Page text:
Academic journal article
By Finkle, Todd A.
Entrepreneurship: Theory and Practice , Vol. 23, No. 1
Two months ago, Terry Smith had been so confident that he would soon own his
own Beano's Ice Cream franchise, that he had put an "I LOVE BEANO'S ICE CREAM" bumper sticker on his Honda. As he looked at it now, he noticed how faded it had become in such a short time. He wondered if in fact it had been a short time - or a lifetime.
Until recently, Smith had rarely second-guessed himself. After carefully researching an issue, he would base his decision on the facts and then proceed - without looking back.
Now, however, he knew he had to put all of the momentum from the past six months to one side. He had to forget about the months spent investigating franchises, selecting Beano' s, writing his business plan, and looking for financing. He had to forget about the fact that he had found only one prospective partner who could finance the deal - Barney Harris - and that he and his partner had spent several more months negotiating to purchase the franchise. He had to push away his own emotional investment in the deal now and make one more critical decision: should he go into partnership with Harris?
If he signed the partnership proposal that Barney Harris had given him, Smith would get his franchise. If he did not sign the agreement, he may or may not ever see his dream come to life. It depended on whether he decided to make a counter offer, to look for a new partner, or to walk away from the deal altogether. It was that simple: sign it and get all the marbles, or risk everything for the chance to get something better.
Now, as Smith looked at his faded bumper sticker, he realized that he had to evaluate the proposal in the context of the whole franchise deal. The question was not just, "Is this a good partnership proposal?" The real question was, "Given the potential of this particular franchise, and given my financial and managerial needs, will this proposal help me reach my goals?"
In the fall of 1995, Terry Smith, a 36-year-old marketing representative for a Fortune 500 telecommunications firm in Cleveland, was among the thousands of employees who were downsized.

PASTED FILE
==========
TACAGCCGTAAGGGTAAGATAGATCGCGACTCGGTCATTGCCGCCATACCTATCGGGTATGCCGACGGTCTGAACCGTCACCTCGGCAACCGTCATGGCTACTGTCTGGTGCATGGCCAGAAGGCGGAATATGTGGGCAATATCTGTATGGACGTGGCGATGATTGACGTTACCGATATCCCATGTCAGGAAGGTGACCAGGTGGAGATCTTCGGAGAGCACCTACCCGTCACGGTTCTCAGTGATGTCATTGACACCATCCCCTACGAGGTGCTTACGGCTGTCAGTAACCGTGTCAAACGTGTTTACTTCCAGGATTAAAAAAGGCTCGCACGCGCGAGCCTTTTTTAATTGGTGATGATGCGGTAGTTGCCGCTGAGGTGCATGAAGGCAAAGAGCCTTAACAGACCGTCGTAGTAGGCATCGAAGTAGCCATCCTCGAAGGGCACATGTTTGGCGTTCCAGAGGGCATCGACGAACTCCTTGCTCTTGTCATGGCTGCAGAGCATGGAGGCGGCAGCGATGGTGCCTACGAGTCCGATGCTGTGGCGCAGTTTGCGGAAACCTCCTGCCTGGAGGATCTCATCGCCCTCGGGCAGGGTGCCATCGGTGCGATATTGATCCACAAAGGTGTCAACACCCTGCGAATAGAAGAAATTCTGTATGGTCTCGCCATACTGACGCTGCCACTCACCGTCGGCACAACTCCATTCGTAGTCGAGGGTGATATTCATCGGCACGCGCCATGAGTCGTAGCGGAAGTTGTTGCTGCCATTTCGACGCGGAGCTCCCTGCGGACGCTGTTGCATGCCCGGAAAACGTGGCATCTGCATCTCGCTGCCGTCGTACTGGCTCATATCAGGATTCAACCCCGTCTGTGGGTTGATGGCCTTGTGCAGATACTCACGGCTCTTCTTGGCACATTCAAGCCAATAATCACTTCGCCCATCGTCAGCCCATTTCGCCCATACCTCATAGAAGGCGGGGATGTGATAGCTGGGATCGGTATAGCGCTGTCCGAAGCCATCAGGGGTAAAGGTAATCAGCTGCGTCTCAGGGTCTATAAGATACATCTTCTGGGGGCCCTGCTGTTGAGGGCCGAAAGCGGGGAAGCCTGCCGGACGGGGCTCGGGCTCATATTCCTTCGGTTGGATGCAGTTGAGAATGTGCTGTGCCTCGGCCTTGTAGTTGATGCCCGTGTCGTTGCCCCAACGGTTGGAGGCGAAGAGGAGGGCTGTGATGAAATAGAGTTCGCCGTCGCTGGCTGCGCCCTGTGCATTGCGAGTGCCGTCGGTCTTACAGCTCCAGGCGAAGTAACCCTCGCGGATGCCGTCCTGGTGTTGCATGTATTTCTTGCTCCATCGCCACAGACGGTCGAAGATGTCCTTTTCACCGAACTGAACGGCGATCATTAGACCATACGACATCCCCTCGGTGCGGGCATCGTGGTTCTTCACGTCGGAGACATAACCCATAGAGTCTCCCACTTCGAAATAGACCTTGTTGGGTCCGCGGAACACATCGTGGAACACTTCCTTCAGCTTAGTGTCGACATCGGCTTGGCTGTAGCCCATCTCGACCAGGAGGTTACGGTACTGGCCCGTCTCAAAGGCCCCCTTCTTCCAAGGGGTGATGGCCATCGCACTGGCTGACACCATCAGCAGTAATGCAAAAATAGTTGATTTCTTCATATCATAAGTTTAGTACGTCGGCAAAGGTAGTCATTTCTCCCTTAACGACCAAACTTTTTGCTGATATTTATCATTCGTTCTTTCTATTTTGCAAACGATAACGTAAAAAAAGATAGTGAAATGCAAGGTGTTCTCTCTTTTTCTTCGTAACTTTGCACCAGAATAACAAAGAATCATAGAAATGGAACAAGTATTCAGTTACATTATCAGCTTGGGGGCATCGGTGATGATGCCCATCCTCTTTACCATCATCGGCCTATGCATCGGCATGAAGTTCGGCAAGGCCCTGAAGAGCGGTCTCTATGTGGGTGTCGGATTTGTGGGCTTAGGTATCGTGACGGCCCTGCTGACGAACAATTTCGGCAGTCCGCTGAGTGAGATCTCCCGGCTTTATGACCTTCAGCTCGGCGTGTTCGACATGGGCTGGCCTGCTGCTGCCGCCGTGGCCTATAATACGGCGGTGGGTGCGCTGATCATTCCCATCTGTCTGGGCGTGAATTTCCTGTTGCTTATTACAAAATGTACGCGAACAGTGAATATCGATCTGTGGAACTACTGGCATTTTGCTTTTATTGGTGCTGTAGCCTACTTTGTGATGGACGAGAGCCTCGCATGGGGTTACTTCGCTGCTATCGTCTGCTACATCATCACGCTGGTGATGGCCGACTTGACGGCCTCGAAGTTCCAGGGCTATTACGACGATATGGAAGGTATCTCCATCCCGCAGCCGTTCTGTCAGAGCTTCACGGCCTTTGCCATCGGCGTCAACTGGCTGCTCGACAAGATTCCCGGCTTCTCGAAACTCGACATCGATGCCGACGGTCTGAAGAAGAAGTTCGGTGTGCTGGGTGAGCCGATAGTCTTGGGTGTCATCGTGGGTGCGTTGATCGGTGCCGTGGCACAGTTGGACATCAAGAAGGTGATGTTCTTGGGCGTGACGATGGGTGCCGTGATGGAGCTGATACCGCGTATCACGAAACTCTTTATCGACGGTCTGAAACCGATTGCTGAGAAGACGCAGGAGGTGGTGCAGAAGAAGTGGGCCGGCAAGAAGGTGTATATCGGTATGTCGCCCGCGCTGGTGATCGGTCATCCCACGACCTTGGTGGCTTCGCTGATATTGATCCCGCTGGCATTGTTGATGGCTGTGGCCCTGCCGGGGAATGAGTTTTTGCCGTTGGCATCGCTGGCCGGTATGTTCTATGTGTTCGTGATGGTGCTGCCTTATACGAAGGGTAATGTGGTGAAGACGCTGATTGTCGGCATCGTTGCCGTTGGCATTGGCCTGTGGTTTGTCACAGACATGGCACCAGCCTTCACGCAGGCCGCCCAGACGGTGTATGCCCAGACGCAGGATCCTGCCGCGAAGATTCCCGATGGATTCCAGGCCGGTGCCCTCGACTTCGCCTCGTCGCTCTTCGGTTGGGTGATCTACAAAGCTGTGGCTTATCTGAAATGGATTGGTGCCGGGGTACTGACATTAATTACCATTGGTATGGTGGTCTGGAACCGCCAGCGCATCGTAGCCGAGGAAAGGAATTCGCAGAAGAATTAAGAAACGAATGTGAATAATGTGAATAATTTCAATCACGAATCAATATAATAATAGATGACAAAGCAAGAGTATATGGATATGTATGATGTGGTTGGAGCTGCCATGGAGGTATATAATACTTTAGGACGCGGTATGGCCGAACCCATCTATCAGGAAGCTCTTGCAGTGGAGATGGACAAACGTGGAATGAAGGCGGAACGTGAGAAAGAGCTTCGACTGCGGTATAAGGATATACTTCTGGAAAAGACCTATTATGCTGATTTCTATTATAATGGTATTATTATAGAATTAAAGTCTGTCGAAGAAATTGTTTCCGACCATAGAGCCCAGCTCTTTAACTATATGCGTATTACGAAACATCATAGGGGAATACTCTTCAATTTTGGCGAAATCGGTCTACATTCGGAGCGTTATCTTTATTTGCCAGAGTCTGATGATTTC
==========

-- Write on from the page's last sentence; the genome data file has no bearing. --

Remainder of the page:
At first, he investigated the possibility of working for other major corporations in Cleveland. His education (a B.S. in biology and an MBA) and experience made him very marketable. During the seven years he had spent with the telecommunications firm, he had developed a solid reputation in his field. In a relatively short time, he received several job offers for about $60,000 per year.
And yet . . . Smith felt reluctant to jump back into a large corporation. He realized that as a new employee, he would be among the first to be cut, if his employer experienced a downturn. Did he want to go through that again?
Smith had had a positive experience as an entrepreneur during the years he was in college getting his degrees. He had started a successful mobile music company. While it had not made him a millionaire, it had paid for his education and living expenses, even though he had worked only when he could take time away from his studies.
One day, he found himself captivated by an article in Entrepreneur magazine. It pointed out that the number of downsized executives who were turning to entrepreneurship had doubled over the past two years. In 1993, between six and eight percent started their own businesses; in 1995, over twelve percent did so.
Smith decided that he needed to explore his options as an entrepreneur. He knew the down sides of owning a business: the long hours, the stress, problems with employees, paperwork, and a lack of benefits. However, he felt that these could be outweighed by the opportunity to make all of the important decisions himself.
After several months of research, he decided to seriously explore the purchase of an ice cream franchise in Gainesville, Florida, called Beano's Ice Cream Shoppe, which cost $275,000 (see Exhibits 1-3 for the estimated costs and financial statements for a Beano's franchise). …